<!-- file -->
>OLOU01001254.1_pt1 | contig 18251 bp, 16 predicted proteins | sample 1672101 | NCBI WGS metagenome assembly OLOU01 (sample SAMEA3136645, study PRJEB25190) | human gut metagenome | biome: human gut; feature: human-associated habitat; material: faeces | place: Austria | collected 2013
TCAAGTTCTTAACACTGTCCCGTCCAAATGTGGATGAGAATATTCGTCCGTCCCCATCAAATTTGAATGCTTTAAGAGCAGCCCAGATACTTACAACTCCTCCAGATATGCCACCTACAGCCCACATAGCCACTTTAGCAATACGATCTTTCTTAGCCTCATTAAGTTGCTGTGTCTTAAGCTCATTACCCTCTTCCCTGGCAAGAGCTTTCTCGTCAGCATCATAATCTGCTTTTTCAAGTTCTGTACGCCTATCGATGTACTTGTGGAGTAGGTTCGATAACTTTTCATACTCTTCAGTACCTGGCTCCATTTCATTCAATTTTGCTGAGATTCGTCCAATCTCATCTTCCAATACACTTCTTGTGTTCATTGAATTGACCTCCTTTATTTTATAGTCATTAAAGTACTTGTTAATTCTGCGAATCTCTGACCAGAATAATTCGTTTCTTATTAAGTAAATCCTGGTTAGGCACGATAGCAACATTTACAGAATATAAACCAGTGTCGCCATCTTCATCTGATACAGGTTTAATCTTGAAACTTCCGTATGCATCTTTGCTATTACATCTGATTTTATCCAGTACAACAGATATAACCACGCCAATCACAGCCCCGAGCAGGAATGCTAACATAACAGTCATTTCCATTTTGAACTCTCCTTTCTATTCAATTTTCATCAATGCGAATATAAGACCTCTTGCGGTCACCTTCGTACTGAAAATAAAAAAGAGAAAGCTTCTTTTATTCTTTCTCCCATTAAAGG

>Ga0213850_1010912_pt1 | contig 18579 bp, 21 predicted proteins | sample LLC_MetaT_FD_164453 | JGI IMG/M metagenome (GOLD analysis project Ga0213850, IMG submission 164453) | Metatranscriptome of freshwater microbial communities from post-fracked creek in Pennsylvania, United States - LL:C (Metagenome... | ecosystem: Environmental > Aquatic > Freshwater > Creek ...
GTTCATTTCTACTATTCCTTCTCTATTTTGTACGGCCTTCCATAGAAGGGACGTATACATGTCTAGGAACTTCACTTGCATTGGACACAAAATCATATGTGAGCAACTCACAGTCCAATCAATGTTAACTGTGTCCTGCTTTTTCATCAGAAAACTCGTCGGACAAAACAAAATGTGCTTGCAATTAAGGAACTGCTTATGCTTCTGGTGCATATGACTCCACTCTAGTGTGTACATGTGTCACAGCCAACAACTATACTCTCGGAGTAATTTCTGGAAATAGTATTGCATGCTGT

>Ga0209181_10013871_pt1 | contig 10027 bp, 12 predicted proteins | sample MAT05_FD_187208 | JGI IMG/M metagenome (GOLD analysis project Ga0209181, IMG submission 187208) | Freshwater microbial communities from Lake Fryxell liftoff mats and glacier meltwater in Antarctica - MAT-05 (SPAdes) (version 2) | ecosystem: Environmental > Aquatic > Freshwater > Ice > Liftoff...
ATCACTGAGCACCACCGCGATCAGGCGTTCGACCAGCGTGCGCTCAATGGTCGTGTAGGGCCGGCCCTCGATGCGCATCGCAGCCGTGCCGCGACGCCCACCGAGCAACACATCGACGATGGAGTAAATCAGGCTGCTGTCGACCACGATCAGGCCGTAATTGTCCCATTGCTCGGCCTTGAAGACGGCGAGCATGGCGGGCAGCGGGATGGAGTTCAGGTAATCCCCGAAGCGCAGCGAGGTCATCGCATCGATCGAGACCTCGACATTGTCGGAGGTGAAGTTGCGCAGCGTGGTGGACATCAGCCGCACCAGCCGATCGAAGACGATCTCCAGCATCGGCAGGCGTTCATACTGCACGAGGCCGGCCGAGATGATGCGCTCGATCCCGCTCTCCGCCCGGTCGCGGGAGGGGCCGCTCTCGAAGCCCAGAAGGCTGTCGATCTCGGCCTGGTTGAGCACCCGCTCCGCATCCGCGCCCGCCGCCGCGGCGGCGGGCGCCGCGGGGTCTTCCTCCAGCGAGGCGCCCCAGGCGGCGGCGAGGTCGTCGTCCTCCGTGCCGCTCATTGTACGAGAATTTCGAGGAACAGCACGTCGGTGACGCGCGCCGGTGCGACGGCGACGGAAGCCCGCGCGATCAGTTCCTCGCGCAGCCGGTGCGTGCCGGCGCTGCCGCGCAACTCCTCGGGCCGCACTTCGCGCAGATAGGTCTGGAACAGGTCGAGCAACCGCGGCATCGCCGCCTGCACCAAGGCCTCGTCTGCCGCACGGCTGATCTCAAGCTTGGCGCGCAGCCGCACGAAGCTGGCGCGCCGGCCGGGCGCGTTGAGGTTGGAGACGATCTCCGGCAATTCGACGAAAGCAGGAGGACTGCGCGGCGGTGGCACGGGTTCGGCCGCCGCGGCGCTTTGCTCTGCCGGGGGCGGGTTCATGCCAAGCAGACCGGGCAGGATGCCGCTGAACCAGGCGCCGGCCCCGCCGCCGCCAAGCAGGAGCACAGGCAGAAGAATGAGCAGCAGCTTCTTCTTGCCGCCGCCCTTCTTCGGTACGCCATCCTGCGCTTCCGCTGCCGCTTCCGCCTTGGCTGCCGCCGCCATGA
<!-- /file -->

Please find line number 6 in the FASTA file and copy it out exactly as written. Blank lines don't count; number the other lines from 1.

ATCACTGAGCACCACCGCGATCAGGCGTTCGACCAGCGTGCGCTCAATGGTCGTGTAGGGCCGGCCCTCGATGCGCATCGCAGCCGTGCCGCGACGCCCACCGAGCAACACATCGACGATGGAGTAAATCAGGCTGCTGTCGACCACGATCAGGCCGTAATTGTCCCATTGCTCGGCCTTGAAGACGGCGAGCATGGCGGGCAGCGGGATGGAGTTCAGGTAATCCCCGAAGCGCAGCGAGGTCATCGCATCGATCGAGACCTCGACATTGTCGGAGGTGAAGTTGCGCAGCGTGGTGGACATCAGCCGCACCAGCCGATCGAAGACGATCTCCAGCATCGGCAGGCGTTCATACTGCACGAGGCCGGCCGAGATGATGCGCTCGATCCCGCTCTCCGCCCGGTCGCGGGAGGGGCCGCTCTCGAAGCCCAGAAGGCTGTCGATCTCGGCCTGGTTGAGCACCCGCTCCGCATCCGCGCCCGCCGCCGCGGCGGCGGGCGCCGCGGGGTCTTCCTCCAGCGAGGCGCCCCAGGCGGCGGCGAGGTCGTCGTCCTCCGTGCCGCTCATTGTACGAGAATTTCGAGGAACAGCACGTCGGTGACGCGCGCCGGTGCGACGGCGACGGAAGCCCGCGCGATCAGTTCCTCGCGCAGCCGGTGCGTGCCGGCGCTGCCGCGCAACTCCTCGGGCCGCACTTCGCGCAGATAGGTCTGGAACAGGTCGAGCAACCGCGGCATCGCCGCCTGCACCAAGGCCTCGTCTGCCGCACGGCTGATCTCAAGCTTGGCGCGCAGCCGCACGAAGCTGGCGCGCCGGCCGGGCGCGTTGAGGTTGGAGACGATCTCCGGCAATTCGACGAAAGCAGGAGGACTGCGCGGCGGTGGCACGGGTTCGGCCGCCGCGGCGCTTTGCTCTGCCGGGGGCGGGTTCATGCCAAGCAGACCGGGCAGGATGCCGCTGAACCAGGCGCCGGCCCCGCCGCCGCCAAGCAGGAGCACAGGCAGAAGAATGAGCAGCAGCTTCTTCTTGCCGCCGCCCTTCTTCGGTACGCCATCCTGCGCTTCCGCTGCCGCTTCCGCCTTGGCTGCCGCCGCCATGA